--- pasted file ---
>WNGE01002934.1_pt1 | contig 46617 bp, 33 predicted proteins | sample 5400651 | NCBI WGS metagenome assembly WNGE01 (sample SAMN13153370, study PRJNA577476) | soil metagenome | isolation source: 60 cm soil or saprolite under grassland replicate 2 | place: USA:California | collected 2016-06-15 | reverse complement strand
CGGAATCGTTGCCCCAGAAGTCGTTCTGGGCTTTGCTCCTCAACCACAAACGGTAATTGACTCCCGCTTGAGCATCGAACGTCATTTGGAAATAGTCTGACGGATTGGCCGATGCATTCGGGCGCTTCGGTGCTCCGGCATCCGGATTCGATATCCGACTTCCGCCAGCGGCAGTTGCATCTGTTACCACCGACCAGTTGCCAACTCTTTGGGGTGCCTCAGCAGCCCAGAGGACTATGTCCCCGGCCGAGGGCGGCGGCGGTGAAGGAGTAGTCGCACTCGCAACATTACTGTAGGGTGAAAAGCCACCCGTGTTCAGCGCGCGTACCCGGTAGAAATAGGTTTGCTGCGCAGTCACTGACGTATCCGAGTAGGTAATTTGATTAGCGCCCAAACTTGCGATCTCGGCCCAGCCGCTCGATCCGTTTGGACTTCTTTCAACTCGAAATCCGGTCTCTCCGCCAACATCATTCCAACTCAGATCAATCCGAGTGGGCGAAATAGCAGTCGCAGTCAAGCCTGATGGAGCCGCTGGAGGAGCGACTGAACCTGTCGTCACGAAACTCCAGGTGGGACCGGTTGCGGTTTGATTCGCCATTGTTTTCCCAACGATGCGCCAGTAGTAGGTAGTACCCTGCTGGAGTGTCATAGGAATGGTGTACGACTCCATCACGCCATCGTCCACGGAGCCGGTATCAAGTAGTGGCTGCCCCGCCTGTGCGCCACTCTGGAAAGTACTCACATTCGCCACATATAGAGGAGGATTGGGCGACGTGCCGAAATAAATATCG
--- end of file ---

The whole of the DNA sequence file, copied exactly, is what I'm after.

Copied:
>WNGE01002934.1_pt1 | contig 46617 bp, 33 predicted proteins | sample 5400651 | NCBI WGS metagenome assembly WNGE01 (sample SAMN13153370, study PRJNA577476) | soil metagenome | isolation source: 60 cm soil or saprolite under grassland replicate 2 | place: USA:California | collected 2016-06-15 | reverse complement strand
CGGAATCGTTGCCCCAGAAGTCGTTCTGGGCTTTGCTCCTCAACCACAAACGGTAATTGACTCCCGCTTGAGCATCGAACGTCATTTGGAAATAGTCTGACGGATTGGCCGATGCATTCGGGCGCTTCGGTGCTCCGGCATCCGGATTCGATATCCGACTTCCGCCAGCGGCAGTTGCATCTGTTACCACCGACCAGTTGCCAACTCTTTGGGGTGCCTCAGCAGCCCAGAGGACTATGTCCCCGGCCGAGGGCGGCGGCGGTGAAGGAGTAGTCGCACTCGCAACATTACTGTAGGGTGAAAAGCCACCCGTGTTCAGCGCGCGTACCCGGTAGAAATAGGTTTGCTGCGCAGTCACTGACGTATCCGAGTAGGTAATTTGATTAGCGCCCAAACTTGCGATCTCGGCCCAGCCGCTCGATCCGTTTGGACTTCTTTCAACTCGAAATCCGGTCTCTCCGCCAACATCATTCCAACTCAGATCAATCCGAGTGGGCGAAATAGCAGTCGCAGTCAAGCCTGATGGAGCCGCTGGAGGAGCGACTGAACCTGTCGTCACGAAACTCCAGGTGGGACCGGTTGCGGTTTGATTCGCCATTGTTTTCCCAACGATGCGCCAGTAGTAGGTAGTACCCTGCTGGAGTGTCATAGGAATGGTGTACGACTCCATCACGCCATCGTCCACGGAGCCGGTATCAAGTAGTGGCTGCCCCGCCTGTGCGCCACTCTGGAAAGTACTCACATTCGCCACATATAGAGGAGGATTGGGCGACGTGCCGAAATAAATATCG